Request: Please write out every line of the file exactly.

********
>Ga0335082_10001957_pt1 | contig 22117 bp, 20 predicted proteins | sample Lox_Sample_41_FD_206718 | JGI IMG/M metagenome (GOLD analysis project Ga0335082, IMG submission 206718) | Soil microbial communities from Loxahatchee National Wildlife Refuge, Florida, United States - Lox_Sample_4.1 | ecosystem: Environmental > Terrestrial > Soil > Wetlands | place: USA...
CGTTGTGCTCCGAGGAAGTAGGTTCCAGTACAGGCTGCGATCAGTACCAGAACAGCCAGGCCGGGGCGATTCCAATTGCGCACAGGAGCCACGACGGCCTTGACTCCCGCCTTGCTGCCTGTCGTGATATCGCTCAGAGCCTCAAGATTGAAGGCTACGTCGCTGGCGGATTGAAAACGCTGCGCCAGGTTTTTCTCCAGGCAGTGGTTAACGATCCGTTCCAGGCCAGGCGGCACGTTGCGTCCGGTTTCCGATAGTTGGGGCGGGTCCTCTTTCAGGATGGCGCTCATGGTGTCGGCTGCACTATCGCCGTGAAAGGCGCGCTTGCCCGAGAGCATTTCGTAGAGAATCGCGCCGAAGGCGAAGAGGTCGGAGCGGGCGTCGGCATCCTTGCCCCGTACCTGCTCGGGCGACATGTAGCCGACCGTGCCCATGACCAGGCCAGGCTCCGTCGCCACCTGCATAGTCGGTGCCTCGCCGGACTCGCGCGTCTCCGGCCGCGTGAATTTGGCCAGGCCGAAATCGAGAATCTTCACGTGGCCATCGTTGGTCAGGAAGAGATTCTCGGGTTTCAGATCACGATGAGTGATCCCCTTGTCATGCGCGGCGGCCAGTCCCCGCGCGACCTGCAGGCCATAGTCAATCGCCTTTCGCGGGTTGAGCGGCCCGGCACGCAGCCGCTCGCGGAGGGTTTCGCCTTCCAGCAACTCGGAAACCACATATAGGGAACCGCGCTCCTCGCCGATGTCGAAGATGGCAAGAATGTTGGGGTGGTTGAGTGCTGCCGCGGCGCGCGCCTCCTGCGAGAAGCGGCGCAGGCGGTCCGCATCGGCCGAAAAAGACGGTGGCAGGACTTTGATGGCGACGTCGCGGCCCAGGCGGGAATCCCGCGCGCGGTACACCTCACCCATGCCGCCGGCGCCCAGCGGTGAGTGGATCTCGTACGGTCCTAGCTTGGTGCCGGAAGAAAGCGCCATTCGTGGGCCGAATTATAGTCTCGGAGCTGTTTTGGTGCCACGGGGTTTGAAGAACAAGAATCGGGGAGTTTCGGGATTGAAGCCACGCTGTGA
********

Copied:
>Ga0335082_10001957_pt1 | contig 22117 bp, 20 predicted proteins | sample Lox_Sample_41_FD_206718 | JGI IMG/M metagenome (GOLD analysis project Ga0335082, IMG submission 206718) | Soil microbial communities from Loxahatchee National Wildlife Refuge, Florida, United States - Lox_Sample_4.1 | ecosystem: Environmental > Terrestrial > Soil > Wetlands | place: USA...
CGTTGTGCTCCGAGGAAGTAGGTTCCAGTACAGGCTGCGATCAGTACCAGAACAGCCAGGCCGGGGCGATTCCAATTGCGCACAGGAGCCACGACGGCCTTGACTCCCGCCTTGCTGCCTGTCGTGATATCGCTCAGAGCCTCAAGATTGAAGGCTACGTCGCTGGCGGATTGAAAACGCTGCGCCAGGTTTTTCTCCAGGCAGTGGTTAACGATCCGTTCCAGGCCAGGCGGCACGTTGCGTCCGGTTTCCGATAGTTGGGGCGGGTCCTCTTTCAGGATGGCGCTCATGGTGTCGGCTGCACTATCGCCGTGAAAGGCGCGCTTGCCCGAGAGCATTTCGTAGAGAATCGCGCCGAAGGCGAAGAGGTCGGAGCGGGCGTCGGCATCCTTGCCCCGTACCTGCTCGGGCGACATGTAGCCGACCGTGCCCATGACCAGGCCAGGCTCCGTCGCCACCTGCATAGTCGGTGCCTCGCCGGACTCGCGCGTCTCCGGCCGCGTGAATTTGGCCAGGCCGAAATCGAGAATCTTCACGTGGCCATCGTTGGTCAGGAAGAGATTCTCGGGTTTCAGATCACGATGAGTGATCCCCTTGTCATGCGCGGCGGCCAGTCCCCGCGCGACCTGCAGGCCATAGTCAATCGCCTTTCGCGGGTTGAGCGGCCCGGCACGCAGCCGCTCGCGGAGGGTTTCGCCTTCCAGCAACTCGGAAACCACATATAGGGAACCGCGCTCCTCGCCGATGTCGAAGATGGCAAGAATGTTGGGGTGGTTGAGTGCTGCCGCGGCGCGCGCCTCCTGCGAGAAGCGGCGCAGGCGGTCCGCATCGGCCGAAAAAGACGGTGGCAGGACTTTGATGGCGACGTCGCGGCCCAGGCGGGAATCCCGCGCGCGGTACACCTCACCCATGCCGCCGGCGCCCAGCGGTGAGTGGATCTCGTACGGTCCTAGCTTGGTGCCGGAAGAAAGCGCCATTCGTGGGCCGAATTATAGTCTCGGAGCTGTTTTGGTGCCACGGGGTTTGAAGAACAAGAATCGGGGAGTTTCGGGATTGAAGCCACGCTGTGA